Obama's $10 per barrel oil tax 'dead on arrival in Congress’ - Republicans

A crude oil train sits parked outside the Philadelphia Energy Solutions refinery owned by the Carlyle Group in south Philadelphia. © David M. Parrott
The White House has proposed a clean transportation spending plan, which is intended to be funded through a $10 a barrel fee on oil producers. However, the initiative is unlikely to pass through Republican-controlled Congress.

"By placing a fee on oil, the president's plan creates a clear incentive for private sector innovation to reduce our reliance on oil and at the same time invests in clean energy technologies that will power our future," the White House said in a statement.

The Republicans have already severely criticized the initiative. Rep. Steve Scalise of Louisiana, House majority whip, said the House would put down the "absurd" plan.

Republican House Speaker Paul Ryan said the tax was "dead on arrival in Congress" and added it would hurt consumers by raising energy prices.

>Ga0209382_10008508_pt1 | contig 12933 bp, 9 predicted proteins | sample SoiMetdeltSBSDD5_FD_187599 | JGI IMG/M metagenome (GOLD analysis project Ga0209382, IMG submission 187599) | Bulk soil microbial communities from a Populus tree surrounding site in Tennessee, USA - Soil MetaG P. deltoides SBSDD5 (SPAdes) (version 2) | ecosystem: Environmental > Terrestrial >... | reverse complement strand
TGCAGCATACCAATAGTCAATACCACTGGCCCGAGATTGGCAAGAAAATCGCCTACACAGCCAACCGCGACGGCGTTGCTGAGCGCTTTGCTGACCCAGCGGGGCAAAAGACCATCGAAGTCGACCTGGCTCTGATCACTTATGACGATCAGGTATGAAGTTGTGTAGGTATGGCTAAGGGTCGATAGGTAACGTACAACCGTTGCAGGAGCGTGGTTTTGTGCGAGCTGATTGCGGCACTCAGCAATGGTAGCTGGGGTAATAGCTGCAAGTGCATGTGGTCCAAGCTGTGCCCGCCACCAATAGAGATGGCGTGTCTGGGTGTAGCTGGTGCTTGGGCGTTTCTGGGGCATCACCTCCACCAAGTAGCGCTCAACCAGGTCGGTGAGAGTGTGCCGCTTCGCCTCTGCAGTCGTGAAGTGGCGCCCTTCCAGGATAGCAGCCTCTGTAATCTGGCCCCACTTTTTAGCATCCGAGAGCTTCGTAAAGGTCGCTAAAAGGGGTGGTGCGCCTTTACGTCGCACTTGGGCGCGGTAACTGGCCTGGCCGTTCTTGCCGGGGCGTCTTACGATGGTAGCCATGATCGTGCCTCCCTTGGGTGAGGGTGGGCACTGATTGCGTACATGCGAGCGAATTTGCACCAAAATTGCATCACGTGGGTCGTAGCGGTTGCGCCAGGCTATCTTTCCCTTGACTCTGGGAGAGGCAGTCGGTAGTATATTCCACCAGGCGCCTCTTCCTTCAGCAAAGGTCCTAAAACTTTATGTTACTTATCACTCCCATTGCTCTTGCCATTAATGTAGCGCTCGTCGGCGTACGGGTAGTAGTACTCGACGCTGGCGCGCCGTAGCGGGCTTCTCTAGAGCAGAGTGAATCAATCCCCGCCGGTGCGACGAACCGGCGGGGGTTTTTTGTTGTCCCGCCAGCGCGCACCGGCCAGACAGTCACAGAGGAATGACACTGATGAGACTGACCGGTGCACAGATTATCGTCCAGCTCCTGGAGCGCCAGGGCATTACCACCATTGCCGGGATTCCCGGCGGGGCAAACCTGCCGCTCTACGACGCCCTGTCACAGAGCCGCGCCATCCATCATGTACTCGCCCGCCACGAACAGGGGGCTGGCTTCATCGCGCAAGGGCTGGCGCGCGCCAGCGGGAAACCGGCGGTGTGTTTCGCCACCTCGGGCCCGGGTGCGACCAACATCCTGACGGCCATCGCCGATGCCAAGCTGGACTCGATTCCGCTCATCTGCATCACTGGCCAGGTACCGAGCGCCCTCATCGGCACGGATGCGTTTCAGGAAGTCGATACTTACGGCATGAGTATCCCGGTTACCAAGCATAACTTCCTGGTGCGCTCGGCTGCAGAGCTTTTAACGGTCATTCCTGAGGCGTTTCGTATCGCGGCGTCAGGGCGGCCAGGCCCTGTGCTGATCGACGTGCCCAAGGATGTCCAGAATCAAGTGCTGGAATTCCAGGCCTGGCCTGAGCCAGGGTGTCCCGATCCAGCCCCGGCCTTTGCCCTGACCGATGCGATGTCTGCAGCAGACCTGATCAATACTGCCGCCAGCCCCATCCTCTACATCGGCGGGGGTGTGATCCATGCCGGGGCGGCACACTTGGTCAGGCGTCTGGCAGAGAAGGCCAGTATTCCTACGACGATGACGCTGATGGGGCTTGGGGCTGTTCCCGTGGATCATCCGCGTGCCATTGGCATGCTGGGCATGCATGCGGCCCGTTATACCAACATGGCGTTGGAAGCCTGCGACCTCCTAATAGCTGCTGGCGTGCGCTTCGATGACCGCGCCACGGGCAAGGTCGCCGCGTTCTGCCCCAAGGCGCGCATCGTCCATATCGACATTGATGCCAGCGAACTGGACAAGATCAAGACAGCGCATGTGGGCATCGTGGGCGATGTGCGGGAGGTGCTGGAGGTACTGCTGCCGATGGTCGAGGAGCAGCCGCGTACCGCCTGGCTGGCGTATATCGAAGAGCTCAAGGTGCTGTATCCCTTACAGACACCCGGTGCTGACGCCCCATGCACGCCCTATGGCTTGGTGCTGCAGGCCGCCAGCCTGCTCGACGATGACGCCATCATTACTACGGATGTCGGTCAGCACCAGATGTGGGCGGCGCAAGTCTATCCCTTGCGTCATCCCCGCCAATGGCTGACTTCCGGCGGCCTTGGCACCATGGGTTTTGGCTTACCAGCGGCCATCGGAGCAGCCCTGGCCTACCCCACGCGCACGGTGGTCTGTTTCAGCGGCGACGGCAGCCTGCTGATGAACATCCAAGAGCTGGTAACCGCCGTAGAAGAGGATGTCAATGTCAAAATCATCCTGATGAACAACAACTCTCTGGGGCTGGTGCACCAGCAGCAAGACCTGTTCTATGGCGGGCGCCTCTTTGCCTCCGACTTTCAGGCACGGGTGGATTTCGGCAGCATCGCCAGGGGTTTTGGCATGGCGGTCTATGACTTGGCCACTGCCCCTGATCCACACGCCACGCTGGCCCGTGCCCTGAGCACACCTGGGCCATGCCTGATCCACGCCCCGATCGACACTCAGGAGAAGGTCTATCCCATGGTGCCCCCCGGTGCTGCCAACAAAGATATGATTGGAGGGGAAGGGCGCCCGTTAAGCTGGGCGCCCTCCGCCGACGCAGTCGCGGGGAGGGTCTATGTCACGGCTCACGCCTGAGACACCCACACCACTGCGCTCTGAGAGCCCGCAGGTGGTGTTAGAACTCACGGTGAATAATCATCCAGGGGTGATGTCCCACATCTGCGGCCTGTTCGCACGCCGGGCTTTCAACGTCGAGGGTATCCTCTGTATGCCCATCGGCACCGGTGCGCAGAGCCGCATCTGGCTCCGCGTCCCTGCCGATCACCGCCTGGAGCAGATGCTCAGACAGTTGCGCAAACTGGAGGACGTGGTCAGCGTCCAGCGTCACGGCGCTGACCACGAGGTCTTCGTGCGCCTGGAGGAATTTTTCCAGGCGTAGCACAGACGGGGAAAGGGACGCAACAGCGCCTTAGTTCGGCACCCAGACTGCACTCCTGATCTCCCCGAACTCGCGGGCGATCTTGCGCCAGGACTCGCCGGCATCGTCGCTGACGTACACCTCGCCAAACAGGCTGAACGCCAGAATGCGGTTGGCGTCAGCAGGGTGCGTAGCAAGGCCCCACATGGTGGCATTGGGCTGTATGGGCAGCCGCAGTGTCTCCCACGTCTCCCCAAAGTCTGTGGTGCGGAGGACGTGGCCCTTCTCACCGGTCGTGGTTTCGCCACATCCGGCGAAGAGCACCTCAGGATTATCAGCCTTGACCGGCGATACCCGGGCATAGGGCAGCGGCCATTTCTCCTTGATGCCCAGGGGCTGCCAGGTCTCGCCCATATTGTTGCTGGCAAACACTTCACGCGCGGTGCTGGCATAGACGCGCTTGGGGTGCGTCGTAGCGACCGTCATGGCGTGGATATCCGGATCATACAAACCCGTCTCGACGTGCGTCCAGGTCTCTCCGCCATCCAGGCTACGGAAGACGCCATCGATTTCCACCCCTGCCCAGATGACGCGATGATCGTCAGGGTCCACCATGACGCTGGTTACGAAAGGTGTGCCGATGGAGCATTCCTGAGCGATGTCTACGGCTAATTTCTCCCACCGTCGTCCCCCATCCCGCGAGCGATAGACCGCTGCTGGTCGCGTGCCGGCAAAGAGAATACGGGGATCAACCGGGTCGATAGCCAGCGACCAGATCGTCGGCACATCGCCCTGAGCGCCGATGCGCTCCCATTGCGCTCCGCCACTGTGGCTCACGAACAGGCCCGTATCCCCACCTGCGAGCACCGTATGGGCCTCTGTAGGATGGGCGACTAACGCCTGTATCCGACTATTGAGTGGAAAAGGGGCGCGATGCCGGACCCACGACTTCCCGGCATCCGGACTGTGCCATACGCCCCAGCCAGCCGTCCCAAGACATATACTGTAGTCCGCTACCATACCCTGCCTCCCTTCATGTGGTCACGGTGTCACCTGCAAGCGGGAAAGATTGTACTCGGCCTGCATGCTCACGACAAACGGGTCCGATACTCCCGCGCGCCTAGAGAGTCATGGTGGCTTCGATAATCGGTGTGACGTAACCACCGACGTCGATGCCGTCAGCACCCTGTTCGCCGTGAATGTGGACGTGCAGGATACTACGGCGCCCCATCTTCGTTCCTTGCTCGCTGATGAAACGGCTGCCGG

Jeffrey Zients, Obama's chief economic adviser said the proposed tax would apply to oil that is imported into the US. Zients added that oil pumped in the country for export would not be taxed, ensuring a "level playing field" for domestic producers.

Despite lifting the 40-year ban on oil exports, the US continues to be a large importer of oil with exports accounting only a tiny fraction of crude produced domestically.

America imported 7.4 million barrels per day in November. At the same time, daily domestic production was 9.3 million barrels with exports of just 320,000 barrels per day.

The plan will arrive in Congress next week as part of Obama's last budget submission, indicates the President's long-standing discontent over Congress's inability to pay for transportation improvements.

"For too long there's been strong bipartisan agreement that we need more funding for infrastructure, but that hasn’t been accompanied by the political will on how to pay for it," said Zients.